Vincent Van Gogh’s Portrait of Dr. Gachet captures the resignation and despair that characterized his last physician. Gachet touches a sprig of foxglove- a medicinal herb symbolic of his profession- and stares with devastating pathos into the void. The doctor’s torment awakened his patient’s compassion, but Gachet, through his negligence, may have caused Van Gogh’s death.
…Whereas modern art consisted of revolutionary experiments motivated by a desire to express aspects of the newly-discovered “unconscious mind,” Kuspit argues, postart is shallow, unreflective banality motivated by the desire to become institutionalized; that is, part of the mainstream (along with the commercial reward that such co-opted acceptability brings). In this regard, the messianic zeal with which Van Gogh approached his work represents an ideal because it demonstrates the kind of authentic and individualistic commitment to artistic expression that today’s commercialized postartists lack. The crucifixion has become a cabaret….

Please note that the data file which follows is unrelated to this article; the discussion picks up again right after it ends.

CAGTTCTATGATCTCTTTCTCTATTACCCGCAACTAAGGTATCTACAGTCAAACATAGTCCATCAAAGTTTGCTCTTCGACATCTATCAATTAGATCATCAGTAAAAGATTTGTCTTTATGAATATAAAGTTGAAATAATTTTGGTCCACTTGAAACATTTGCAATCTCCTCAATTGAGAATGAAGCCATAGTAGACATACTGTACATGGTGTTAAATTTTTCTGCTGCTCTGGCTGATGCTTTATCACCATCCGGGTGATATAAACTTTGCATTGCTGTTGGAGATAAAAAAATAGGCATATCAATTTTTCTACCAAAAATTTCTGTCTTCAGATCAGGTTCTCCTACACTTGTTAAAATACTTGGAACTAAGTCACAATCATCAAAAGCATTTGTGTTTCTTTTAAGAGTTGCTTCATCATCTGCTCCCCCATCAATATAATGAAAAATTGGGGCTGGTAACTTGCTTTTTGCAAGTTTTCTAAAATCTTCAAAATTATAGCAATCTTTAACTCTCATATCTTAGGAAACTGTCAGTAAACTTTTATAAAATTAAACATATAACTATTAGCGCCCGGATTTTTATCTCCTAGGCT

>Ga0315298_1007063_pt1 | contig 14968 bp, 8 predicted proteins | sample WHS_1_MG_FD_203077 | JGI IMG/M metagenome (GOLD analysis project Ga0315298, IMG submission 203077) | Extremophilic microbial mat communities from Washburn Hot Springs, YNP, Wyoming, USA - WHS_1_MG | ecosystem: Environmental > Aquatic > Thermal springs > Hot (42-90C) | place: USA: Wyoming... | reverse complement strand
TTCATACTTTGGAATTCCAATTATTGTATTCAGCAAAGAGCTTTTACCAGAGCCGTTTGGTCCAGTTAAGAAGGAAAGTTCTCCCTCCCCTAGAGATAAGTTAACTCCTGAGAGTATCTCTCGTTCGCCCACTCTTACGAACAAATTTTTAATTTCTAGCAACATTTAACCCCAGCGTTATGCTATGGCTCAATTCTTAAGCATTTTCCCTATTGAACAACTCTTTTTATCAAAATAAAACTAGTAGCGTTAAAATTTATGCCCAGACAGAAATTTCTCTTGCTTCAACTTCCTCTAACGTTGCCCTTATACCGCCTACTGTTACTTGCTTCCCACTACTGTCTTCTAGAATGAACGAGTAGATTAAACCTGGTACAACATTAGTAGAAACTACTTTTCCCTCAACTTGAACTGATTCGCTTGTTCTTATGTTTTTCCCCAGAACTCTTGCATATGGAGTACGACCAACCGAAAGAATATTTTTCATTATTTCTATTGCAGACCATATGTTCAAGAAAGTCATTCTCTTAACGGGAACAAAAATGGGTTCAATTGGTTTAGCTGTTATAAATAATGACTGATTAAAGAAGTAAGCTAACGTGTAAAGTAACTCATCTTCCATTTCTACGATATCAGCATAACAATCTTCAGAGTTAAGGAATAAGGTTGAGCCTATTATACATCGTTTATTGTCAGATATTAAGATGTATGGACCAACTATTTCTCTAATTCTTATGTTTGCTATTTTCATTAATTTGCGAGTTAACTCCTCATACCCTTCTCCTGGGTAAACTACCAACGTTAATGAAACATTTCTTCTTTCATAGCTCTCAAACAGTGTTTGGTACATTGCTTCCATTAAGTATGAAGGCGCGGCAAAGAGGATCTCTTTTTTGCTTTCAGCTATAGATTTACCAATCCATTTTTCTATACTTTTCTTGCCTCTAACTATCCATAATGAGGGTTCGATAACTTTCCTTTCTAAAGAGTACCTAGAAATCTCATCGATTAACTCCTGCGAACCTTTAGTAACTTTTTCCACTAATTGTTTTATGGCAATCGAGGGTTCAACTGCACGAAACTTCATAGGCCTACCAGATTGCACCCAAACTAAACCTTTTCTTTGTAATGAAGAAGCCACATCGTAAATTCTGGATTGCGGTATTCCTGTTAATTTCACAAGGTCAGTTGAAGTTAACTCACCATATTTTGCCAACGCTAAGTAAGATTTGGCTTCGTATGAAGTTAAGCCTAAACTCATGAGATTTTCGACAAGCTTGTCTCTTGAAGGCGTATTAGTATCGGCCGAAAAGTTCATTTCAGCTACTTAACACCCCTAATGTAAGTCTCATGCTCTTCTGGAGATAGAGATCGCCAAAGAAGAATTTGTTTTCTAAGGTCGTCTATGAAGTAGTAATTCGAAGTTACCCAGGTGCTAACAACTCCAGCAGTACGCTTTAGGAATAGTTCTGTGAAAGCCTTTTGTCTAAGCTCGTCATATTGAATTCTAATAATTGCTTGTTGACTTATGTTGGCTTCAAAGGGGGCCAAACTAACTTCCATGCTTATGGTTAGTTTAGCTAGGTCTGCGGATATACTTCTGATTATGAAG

Kuspit points out that it was to a very different kind of institution – the psychiatric ward – that modern artists were drawn. In an attempt to understand how the unconscious and madness can affect the creative process, modern artists turned their attention to the artworks of psychiatric patients. Modern art went on to find its greatest glories in the dark and mysterious world of the human unconscious. This is the anti-Allegory of the Cave, an emergence into night. Read More:http://www.themodernword.com/reviews/kuspit.html
I’ve done the portrait of M. Gachet with a melancholy expression, which might well seem like a grimace to those who see it. . . . Sad but gentle, yet clear and intelligent, that is how many portraits ought to be done. . . . There are modern heads that may be looked at for a long time, and that may perhaps be looked back on with longing a hundred years later. VINCENT VAN GOGH, JUNE 1890